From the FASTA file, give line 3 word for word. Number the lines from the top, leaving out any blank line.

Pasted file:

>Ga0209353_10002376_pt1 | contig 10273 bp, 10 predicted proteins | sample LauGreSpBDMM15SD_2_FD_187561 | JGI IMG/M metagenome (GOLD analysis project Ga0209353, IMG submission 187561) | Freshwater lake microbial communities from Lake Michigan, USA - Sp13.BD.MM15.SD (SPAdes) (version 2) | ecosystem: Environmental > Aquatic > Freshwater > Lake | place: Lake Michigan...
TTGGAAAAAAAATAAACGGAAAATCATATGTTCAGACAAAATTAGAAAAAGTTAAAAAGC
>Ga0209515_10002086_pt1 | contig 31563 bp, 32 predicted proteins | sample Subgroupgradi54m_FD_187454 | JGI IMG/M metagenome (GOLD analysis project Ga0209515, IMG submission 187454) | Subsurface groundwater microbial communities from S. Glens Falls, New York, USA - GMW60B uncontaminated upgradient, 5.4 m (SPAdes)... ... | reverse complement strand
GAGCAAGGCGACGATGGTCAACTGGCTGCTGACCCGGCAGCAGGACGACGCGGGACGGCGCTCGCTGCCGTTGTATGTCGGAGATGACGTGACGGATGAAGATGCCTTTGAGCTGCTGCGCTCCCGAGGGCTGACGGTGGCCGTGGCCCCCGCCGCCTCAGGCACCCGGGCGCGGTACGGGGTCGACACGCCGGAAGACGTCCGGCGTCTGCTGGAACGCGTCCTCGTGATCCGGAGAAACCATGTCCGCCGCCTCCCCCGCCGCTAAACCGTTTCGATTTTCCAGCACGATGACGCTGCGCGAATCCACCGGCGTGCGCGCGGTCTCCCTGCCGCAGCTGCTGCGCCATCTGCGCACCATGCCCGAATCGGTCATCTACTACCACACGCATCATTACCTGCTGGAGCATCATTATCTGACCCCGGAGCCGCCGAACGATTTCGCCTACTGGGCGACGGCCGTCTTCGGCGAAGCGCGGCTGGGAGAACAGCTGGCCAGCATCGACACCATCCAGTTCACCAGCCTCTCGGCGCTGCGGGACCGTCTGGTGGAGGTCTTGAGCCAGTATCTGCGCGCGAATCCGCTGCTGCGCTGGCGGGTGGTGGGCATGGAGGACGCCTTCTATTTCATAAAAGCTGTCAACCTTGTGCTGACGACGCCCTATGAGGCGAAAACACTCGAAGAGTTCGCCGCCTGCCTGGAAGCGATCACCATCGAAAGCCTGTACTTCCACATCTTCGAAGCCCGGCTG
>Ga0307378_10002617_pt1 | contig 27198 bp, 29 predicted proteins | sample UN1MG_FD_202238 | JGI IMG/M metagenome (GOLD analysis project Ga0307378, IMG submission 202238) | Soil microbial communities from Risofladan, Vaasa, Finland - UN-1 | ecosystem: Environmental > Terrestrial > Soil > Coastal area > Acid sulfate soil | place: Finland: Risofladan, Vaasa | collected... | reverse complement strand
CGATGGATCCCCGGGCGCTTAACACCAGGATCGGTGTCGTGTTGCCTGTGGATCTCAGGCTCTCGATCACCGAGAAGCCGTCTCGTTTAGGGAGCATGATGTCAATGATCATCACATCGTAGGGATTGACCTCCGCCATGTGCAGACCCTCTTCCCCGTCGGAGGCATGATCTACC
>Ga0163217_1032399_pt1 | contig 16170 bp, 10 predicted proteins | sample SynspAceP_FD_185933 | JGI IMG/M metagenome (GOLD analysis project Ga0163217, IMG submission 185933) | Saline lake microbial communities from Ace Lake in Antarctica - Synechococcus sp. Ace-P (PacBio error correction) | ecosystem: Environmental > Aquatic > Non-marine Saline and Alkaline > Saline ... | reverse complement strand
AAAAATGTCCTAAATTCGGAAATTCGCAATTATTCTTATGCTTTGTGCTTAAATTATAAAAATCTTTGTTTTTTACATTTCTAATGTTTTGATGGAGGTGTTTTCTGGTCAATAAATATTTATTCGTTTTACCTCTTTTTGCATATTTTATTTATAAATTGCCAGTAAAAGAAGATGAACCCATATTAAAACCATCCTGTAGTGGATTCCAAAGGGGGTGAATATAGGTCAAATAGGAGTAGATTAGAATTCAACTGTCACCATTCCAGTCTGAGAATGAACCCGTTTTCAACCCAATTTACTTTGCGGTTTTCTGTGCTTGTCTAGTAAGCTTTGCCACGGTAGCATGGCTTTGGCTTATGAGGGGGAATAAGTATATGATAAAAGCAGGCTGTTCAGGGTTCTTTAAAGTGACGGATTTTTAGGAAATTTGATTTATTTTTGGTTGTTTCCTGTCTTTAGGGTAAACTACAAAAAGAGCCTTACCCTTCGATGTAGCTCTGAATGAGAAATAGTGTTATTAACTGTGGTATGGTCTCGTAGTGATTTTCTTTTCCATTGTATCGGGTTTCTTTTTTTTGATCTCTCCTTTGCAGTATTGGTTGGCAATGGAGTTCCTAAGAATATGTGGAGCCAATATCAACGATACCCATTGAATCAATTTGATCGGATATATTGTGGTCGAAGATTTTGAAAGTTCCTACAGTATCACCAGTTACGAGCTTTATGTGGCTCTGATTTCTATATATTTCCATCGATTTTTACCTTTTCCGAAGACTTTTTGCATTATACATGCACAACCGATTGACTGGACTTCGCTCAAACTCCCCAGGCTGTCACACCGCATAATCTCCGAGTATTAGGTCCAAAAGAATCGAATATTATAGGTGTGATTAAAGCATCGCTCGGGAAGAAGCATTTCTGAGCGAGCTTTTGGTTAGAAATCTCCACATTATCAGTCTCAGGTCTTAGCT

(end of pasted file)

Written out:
>Ga0209515_10002086_pt1 | contig 31563 bp, 32 predicted proteins | sample Subgroupgradi54m_FD_187454 | JGI IMG/M metagenome (GOLD analysis project Ga0209515, IMG submission 187454) | Subsurface groundwater microbial communities from S. Glens Falls, New York, USA - GMW60B uncontaminated upgradient, 5.4 m (SPAdes)... ... | reverse complement strand